‘Creationists’ look to operate new charter school

The Brooklyn Paper
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A company reported to have taught creationism as a science at some of the schools it runs is looking to operate a new charter school being proposed for Canarsie.

The for−profit National Heritage Academies (NHA), which runs the Brooklyn Excelsior Charter School in Bedford Stuyvesant, and which will operate the Brooklyn Scholars Charter School opening in East New York in September, is working to bring another charter school to the borough, at the soon−to­be−vac­ated Holy Family School, 9719 Flatlands Avenue, one of several parochial schools being closed by the Diocese of Brooklyn at the end of the 2008−2009 school year.

NHA −− which operates 61 schools across the U.S. −− is not the developer of the proposed charter school, said Nick Paradiso, director of government relations for NHA. Paradiso said that under New York State law, “A management firm does not have the authority to make the application.”

Nonetheless, Jim McCarthy, director of partnership relations for NHA has been reaching out to local leaders. He said in an interview with this paper that discussion of the charter school was “a little bit premature at this time,” though, he added, he believed there would be more information in a few weeks. “At the moment, there’s no marriage planned,” he remarked. “There’s just courting going on.”

In an email to a local activist, who provided a copy to this paper, McCarthy had said that the goal is to open the new Canarsie charter school in fall, 2010, with students in kindergarten through fourth grade, adding grades each year to expand the school through the eighth grade. In the email, McCarthy contended that NHA schools “do successfully educate children −− and give parents the fundamental right of being able to make a choice about the education of their kids.”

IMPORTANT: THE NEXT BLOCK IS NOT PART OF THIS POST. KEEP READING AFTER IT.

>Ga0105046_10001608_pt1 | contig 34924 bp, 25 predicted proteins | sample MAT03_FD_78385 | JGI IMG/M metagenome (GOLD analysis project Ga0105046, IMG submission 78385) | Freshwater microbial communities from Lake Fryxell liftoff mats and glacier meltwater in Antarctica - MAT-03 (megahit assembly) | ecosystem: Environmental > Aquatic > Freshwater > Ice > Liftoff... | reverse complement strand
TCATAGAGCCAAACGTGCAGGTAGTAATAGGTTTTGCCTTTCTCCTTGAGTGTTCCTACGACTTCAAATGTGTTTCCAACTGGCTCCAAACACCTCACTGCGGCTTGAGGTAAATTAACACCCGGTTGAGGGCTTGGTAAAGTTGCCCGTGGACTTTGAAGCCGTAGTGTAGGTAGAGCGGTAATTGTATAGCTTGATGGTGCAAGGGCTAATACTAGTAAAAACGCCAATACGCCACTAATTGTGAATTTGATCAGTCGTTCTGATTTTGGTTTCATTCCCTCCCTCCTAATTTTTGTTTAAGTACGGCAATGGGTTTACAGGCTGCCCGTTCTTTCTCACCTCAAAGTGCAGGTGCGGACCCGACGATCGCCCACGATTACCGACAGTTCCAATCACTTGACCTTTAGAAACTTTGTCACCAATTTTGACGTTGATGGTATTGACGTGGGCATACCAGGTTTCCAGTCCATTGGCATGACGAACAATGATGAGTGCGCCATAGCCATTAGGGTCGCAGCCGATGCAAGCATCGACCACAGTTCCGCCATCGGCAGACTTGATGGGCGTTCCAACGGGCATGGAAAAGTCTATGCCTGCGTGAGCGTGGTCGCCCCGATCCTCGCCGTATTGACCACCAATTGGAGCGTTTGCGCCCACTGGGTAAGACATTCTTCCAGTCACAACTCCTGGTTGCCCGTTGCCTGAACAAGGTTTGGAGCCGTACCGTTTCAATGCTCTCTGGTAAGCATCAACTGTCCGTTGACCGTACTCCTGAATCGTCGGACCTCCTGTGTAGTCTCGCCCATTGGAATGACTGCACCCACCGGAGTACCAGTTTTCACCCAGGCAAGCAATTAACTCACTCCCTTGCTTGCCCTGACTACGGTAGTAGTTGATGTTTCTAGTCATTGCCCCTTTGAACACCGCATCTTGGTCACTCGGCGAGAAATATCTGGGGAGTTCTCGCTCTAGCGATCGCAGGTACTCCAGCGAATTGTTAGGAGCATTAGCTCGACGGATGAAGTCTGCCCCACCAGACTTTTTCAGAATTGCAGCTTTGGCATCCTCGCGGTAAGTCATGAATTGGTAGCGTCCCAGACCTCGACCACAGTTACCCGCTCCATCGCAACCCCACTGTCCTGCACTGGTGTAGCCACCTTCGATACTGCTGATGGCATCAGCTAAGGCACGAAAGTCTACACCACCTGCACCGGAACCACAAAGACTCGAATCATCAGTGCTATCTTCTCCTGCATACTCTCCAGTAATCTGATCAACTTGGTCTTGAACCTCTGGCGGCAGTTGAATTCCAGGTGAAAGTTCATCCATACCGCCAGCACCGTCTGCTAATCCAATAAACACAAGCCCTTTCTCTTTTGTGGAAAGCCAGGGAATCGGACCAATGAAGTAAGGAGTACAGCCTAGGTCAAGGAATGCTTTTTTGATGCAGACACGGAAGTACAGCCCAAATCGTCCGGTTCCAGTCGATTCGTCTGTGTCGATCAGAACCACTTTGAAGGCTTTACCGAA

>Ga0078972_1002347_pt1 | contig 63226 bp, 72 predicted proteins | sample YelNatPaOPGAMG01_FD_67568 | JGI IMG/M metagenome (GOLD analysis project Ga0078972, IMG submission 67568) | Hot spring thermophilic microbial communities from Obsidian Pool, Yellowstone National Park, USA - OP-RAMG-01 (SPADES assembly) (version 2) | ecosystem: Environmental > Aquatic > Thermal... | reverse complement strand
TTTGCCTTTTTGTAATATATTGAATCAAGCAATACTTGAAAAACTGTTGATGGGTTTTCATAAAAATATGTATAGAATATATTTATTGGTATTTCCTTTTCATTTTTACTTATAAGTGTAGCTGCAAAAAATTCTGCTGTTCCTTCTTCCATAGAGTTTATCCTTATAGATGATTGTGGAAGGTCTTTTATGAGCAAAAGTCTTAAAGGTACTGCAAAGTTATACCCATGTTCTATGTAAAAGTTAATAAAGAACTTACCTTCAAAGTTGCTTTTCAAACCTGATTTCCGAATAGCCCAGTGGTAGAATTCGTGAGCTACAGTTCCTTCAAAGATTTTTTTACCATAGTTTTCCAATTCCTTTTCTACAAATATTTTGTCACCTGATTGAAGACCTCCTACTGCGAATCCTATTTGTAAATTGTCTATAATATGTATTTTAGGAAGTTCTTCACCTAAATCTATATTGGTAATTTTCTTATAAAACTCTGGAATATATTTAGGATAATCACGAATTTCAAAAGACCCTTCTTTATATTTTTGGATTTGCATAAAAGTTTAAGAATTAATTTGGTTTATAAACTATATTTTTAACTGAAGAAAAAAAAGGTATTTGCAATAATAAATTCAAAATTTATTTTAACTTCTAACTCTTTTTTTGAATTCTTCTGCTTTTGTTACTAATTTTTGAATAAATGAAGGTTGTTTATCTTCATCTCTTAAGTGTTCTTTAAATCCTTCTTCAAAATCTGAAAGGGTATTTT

How welcome would such a school be? Tony Dandridge, the president of the District 18 Community Education Council, said that, in general, the CEC is “open−min­ded about them (charter schools) because of what they bring. We’re a District in Need of Improvement (DINI) at the present time, and we’re looking at all avenues in terms of bringing quality education to the district. We judge each application on its own merits.”

That being said, Dandridge added that there wasn’t “a level playing field” when you compare charter schools to public schools. “If you gave the existing public schools the same amount of money and small class size and the extended day, you would see better results,” he contended. “They are giving charter schools what the public schools are asking for −− quality programs, after−school programs, Saturday programs, summer programs, an extended day to keep the children off the street, cultural activities.” But, when the public schools ask, stressed Dandridge, “There’s no money.”

While the organization that hopes to operate the charter school is now reaching out to members of the community, the city’s Department of Education (DOE), if it decides to further the charter school proposal, is not likely to reach out to the CEC till much later on, Dandridge remarked. “We usually don’t get it till the last minute,” he said. “That’s a recurring problem that we have.” With a school that hopes to open in fall, 2010, said Dandridge, the CEC is not likely to be notified about it “till October or December, if then,” he said.

NHA’s forays into Brooklyn have not been completely successful. NHA was the organization chosen by the founders of the Brooklyn Dreams Charter School in Brooklyn’s District 20 to run its school, which succumbed to opposition from parents and educators, as well as the local CEC.

Among other things, the District 20 CEC looked carefully at the Brooklyn Excelsior charter school when forging its position on Brooklyn Dreams. Among its concerns was the fact that Excelsior had had three principals in three years, as well as the fact that its student population did not appear to mirror the larger district, with only 31 percent of the Excelsior student population eligible for free lunch, compared to 82 percent of the district’s student body.

Updated 11:48 am, January 16, 2019
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